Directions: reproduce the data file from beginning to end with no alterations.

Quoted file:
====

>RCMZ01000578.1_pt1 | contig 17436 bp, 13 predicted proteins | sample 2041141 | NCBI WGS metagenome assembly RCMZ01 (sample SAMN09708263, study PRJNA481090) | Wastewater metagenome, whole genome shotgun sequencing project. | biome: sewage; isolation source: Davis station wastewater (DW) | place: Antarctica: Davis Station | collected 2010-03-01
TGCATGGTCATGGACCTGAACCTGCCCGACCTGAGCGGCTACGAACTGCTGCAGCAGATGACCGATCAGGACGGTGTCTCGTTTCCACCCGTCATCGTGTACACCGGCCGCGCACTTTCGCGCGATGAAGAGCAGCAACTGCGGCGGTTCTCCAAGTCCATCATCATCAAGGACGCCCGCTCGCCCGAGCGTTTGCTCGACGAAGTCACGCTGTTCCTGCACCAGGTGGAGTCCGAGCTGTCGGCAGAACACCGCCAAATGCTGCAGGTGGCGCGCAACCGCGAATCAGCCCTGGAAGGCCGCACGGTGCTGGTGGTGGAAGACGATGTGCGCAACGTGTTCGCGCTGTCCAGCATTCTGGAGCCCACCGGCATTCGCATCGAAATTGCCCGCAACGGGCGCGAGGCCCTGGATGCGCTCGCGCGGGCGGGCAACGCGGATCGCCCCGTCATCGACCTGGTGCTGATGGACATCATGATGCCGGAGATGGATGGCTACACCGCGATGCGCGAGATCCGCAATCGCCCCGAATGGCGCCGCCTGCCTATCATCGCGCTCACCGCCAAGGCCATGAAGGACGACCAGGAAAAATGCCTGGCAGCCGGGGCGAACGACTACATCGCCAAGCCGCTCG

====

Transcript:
>RCMZ01000578.1_pt1 | contig 17436 bp, 13 predicted proteins | sample 2041141 | NCBI WGS metagenome assembly RCMZ01 (sample SAMN09708263, study PRJNA481090) | Wastewater metagenome, whole genome shotgun sequencing project. | biome: sewage; isolation source: Davis station wastewater (DW) | place: Antarctica: Davis Station | collected 2010-03-01
TGCATGGTCATGGACCTGAACCTGCCCGACCTGAGCGGCTACGAACTGCTGCAGCAGATGACCGATCAGGACGGTGTCTCGTTTCCACCCGTCATCGTGTACACCGGCCGCGCACTTTCGCGCGATGAAGAGCAGCAACTGCGGCGGTTCTCCAAGTCCATCATCATCAAGGACGCCCGCTCGCCCGAGCGTTTGCTCGACGAAGTCACGCTGTTCCTGCACCAGGTGGAGTCCGAGCTGTCGGCAGAACACCGCCAAATGCTGCAGGTGGCGCGCAACCGCGAATCAGCCCTGGAAGGCCGCACGGTGCTGGTGGTGGAAGACGATGTGCGCAACGTGTTCGCGCTGTCCAGCATTCTGGAGCCCACCGGCATTCGCATCGAAATTGCCCGCAACGGGCGCGAGGCCCTGGATGCGCTCGCGCGGGCGGGCAACGCGGATCGCCCCGTCATCGACCTGGTGCTGATGGACATCATGATGCCGGAGATGGATGGCTACACCGCGATGCGCGAGATCCGCAATCGCCCCGAATGGCGCCGCCTGCCTATCATCGCGCTCACCGCCAAGGCCATGAAGGACGACCAGGAAAAATGCCTGGCAGCCGGGGCGAACGACTACATCGCCAAGCCGCTCG